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How high can Amazon go? Legendary trader sees 10% pop on top of today’s surge

This is not a picture of an Amazon bear.

Betting against the tech titans is not working yet again — unless you shorted Baidu.

Earnings-driven surges by Amazon, Alphabet, Microsoft and Intel have put the stock market on its way to ending the choppy week on a cheery note, though a reading on third-quarter GDP will factor in as well.

How high can they go? For Amazon, one key is that it has extricated itself from a bearish chart structure, according to veteran trader Peter L. Brandt, who provides our chart of the day.

Jeff Bezos’s baby had etched a head-and-shoulders formation, but now there has been a “classic” failure for that pattern, Brandt writes.

His price target for Amazon AMZN, -0.05% is now $1,149. The online giant’s stock is jumping 7% in premarket action to around $1,043, so that target implies adding about 10% to this morning’s leap.

Brandt, often called a “legendary trader,” is also talking about the potential for a “

” by the broad market.

Other Amazon watchers say the company’s guidance for the holidays, along with its Prime Day and AWS results, helped soothe Whole Foods-related fears.

Plus, the e-commerce juggernaut’s potential move into the pharmacy business might even be the real reason behind CVS Health’s CVS, -2.94% $66 billion bid for insurer Aetna AET, +11.54% .

Classic bearish investor: I shorted

because they have a high P/E ratio via

Jeff Bezos: pic.twitter.com/czsF07TIYE

— Stephen Burns (@SJosephBurns)

And see: Amazon, Google, Microsoft and Intel find billions more in profit

And see: ‘Like stealing away from a party through the backyard’ — analysts react to ECB move

The call

“The U.S. Navy can sail the oceans to their heart’s content, the action is now on land,” say the money managers at London-based Clarmond Wealth in their “postcard from a brave new world order.”

They offer the graphic above on China’s “One Belt, One Road” economic initiative, saying Beijing has made “a conscious decision to bypass the seas” in its push to create a global infrastructure.

“China is attempting ‘the project of the century.’ And as I am served a cool lemonade at the Club, a final remnant of the British Empire, it is another empire — the American empire — that may be taking its last few sips of leadership,” reads the postcard, which comes as the U.S. Navy has three carrier groups in the Pacific for the first time in a decade.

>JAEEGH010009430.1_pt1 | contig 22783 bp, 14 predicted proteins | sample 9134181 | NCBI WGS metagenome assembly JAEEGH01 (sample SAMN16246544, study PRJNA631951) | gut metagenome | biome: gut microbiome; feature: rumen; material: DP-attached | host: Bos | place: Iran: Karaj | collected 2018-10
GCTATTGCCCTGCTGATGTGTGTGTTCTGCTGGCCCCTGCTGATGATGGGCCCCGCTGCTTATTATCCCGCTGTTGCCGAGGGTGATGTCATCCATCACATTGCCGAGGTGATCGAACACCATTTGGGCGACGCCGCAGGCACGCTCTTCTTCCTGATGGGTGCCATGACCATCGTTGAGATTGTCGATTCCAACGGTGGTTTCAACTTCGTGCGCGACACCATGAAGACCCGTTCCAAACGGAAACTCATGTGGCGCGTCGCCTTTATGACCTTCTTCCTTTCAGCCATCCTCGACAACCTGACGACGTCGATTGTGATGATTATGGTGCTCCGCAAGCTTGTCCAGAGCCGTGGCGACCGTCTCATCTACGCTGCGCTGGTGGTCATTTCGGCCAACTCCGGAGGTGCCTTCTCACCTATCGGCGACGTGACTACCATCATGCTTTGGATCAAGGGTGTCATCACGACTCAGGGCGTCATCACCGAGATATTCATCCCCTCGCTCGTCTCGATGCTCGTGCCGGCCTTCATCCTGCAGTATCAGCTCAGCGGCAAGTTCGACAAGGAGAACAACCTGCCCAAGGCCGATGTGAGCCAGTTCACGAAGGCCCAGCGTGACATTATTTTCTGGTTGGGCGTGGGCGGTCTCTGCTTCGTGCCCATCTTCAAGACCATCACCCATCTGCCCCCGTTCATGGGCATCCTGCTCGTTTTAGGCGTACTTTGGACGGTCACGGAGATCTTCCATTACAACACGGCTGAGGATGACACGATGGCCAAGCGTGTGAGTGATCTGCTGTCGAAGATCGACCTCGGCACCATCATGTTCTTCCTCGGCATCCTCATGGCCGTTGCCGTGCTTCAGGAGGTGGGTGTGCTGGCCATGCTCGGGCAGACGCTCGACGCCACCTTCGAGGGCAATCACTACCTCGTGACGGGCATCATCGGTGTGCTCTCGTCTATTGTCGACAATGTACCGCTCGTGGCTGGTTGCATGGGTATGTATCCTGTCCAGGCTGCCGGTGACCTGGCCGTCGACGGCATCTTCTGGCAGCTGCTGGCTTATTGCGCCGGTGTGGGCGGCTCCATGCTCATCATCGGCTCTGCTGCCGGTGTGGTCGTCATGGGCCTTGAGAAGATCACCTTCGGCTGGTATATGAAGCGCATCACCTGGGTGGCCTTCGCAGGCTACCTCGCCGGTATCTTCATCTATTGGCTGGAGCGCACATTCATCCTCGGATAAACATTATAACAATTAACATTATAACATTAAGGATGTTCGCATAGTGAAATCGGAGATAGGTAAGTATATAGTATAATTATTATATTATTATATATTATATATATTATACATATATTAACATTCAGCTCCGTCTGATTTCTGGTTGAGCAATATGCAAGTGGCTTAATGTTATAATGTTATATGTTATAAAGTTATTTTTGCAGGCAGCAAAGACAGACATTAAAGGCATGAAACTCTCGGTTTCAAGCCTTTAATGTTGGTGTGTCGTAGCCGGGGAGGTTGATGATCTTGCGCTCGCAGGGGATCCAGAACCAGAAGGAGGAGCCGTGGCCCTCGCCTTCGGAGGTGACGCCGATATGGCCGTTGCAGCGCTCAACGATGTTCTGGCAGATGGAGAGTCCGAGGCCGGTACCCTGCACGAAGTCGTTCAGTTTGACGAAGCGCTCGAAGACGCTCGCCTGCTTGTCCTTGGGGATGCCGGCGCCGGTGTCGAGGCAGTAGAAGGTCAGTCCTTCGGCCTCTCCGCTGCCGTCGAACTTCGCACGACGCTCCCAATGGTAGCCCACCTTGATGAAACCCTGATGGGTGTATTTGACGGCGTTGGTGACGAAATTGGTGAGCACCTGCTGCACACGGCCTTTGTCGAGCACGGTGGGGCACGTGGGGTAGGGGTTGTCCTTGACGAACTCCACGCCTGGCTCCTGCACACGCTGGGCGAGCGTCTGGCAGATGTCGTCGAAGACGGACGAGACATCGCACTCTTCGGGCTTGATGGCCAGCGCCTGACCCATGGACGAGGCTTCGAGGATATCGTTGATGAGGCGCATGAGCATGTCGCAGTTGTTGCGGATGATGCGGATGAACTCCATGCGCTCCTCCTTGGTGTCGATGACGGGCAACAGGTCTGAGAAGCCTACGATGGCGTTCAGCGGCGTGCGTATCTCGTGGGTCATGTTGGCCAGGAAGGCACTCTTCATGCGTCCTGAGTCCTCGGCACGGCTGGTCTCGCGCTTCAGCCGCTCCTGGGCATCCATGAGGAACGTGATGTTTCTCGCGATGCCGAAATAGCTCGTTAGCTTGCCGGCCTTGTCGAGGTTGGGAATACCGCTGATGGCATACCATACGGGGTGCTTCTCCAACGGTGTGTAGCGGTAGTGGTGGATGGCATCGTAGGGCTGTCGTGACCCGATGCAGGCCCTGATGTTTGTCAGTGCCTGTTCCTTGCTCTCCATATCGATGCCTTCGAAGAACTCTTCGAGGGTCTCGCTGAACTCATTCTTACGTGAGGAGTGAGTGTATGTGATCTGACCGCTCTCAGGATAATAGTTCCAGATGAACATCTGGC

The third-quarter figure for U.S. gross-domestic product is on tap ahead of the open, and a report on consumer sentiment is expected once trading is underway.

On the political front, Defense Secretary Jim Mattis has denounced North Korea’s “provocations” while visiting the DMZ. Plus, nearly 3,000 JFK assassination files have released, but the Trump administration bowed to the FBI and CIA’s appeals to withhold hundreds of additional records.

The quote

Australian Deputy Prime Minister Barnaby Joyce may be wishing for a cold one.

“I was always prepared for this outcome. It is a tough game, politics. ... Now I am going to make sure that I don’t cry in my beer.” — Australia’s deputy prime minister, Barnaby Joyce, reacts to a court ruling today that has ousted him from his parliamentary seat.

Joyce and other lawmakers have been waylaid by an obscure rule barring federal elected officials from holding dual citizenship, and now Australia’s conservative government has lost its majority grip on power. The country down under faces weeks of political turmoil.

Two women from Hawaii were just rescued after being lost at sea for months.

These Virginians are the first triplets to earn the Eagle Scout rank — and they’re blind.

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